Thursday, October 13, 2011

Getting Nettled

       Nettled? My dictionary says this means being irritated, or arousing a sharp but transitory anger.This works for me. I can't begin to count the number of times I've been innocently pulling weeds or harvesting veggies, and been attacked by this vicious plant.
        Okay, it's just a plant. Plants aren't vicious; they just are. But still....
        The stinging nettle grows everywhere on our farm, often to a height of six feet or more. For a time I was merciless about ripping it out and tossing it on the compost pile. Actually, this is an excellent place to toss it, as its high nitrogen content aides composting. But I've mended my ways. Stinging nettle is a genuinely useful plant to have around.

Dried nettle, no longer stinging.
       First of all, it's food.  When my kids were young and game about experimenting with wild edibles, I cooked up a potful, boiling it like spinach. Cooking destroys the stinging properties. The kids ate it so it must have been reasonably tasty. I suppose I tasted it too at the time, but the experience must not have made much of an impression on me. I can envision eating it now in a quiche. First growth in the spring, to about ten inches, is supposed to be best for human consumption. Can't you imagine pioneers watching for this after a hard winter, eager for the first greens since the previous fall?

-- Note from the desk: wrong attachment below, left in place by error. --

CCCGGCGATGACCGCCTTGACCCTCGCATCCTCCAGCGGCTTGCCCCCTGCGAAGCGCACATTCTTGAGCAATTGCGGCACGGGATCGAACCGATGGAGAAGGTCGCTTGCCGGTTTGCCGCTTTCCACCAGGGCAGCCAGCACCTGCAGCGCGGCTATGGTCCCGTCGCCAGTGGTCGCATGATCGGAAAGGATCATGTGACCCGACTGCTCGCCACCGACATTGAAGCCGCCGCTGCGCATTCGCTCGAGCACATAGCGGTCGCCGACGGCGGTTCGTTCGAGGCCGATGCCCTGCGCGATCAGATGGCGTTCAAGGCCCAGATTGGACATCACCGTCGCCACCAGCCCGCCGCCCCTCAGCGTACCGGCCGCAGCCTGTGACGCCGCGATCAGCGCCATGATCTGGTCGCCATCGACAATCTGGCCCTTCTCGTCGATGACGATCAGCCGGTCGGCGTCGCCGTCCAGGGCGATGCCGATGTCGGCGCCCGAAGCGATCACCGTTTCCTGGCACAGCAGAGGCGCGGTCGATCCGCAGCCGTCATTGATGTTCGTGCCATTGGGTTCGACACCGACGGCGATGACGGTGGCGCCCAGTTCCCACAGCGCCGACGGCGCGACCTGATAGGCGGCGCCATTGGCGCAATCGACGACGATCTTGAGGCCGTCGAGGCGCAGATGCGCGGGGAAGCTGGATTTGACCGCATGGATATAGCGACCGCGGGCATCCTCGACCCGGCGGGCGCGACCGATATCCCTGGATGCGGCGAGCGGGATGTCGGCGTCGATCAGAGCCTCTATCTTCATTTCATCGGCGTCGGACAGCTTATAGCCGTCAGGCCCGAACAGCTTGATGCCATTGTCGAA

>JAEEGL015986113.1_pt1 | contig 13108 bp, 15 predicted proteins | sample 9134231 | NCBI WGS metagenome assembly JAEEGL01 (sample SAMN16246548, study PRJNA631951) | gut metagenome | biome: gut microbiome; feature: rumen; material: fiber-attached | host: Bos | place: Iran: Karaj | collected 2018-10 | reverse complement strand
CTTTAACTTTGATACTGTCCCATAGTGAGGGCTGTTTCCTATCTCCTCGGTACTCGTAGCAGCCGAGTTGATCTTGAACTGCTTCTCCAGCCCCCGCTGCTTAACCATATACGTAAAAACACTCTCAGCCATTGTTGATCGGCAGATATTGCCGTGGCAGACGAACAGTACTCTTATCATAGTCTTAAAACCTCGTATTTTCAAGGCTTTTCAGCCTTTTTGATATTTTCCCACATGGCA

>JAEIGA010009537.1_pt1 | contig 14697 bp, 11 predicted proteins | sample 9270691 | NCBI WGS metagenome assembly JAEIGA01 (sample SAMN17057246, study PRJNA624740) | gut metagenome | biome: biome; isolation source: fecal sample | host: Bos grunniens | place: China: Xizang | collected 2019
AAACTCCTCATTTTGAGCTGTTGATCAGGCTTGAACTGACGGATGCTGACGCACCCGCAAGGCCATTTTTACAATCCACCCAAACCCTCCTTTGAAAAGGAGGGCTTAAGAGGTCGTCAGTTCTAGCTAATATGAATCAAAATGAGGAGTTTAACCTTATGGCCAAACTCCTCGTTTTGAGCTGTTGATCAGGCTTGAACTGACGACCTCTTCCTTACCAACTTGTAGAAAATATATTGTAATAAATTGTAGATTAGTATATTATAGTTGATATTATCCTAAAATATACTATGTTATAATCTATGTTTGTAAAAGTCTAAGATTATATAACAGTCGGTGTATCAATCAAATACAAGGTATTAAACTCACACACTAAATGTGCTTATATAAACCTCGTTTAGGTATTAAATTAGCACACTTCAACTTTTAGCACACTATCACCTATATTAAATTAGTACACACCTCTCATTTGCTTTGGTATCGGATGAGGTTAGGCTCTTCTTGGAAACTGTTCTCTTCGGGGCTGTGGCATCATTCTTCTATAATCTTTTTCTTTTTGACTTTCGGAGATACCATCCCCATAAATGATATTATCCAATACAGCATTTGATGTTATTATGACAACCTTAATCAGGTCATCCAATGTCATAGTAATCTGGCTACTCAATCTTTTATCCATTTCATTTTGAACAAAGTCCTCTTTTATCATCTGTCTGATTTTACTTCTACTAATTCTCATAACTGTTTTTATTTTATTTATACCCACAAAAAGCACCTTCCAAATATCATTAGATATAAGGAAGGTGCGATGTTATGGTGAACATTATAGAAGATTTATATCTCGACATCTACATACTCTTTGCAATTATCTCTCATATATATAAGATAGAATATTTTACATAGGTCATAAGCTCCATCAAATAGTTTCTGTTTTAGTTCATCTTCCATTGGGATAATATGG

The entire plant is used to make a soft gray green dye.  It has cosmetic applications and is said to stimulate hair growth. The stems provide a flax-like fiber for making fabric. It's rich in iron and useful in low-salt diets.
       But the main reason I hesitate to get rid of all of it, is that dried nettle is an excellent winter addition to stock feed. Wearing gloves and a long-sleeved shirt, I've gathered several bushels of nettle leaves, dried them in our commercial-sized drier, and buzzed them into powder in my Vita Mix. It makes a very fine powder; so fine that I let it settle for several minutes before I very carefully decant it. Half a bushel grinds down to only two cups or so. Seems like a lot of work for little product to me too.
       If you plan to gather stinging nettles for any reason, keep in mind that bruised dock rubbed on the sting serves as an antidote. And if you don't already have enough of this wonderful plant on your property, you can order seeds and plants from Richters Herb and Vegetable Catalogue.  Really.


No comments:

Post a Comment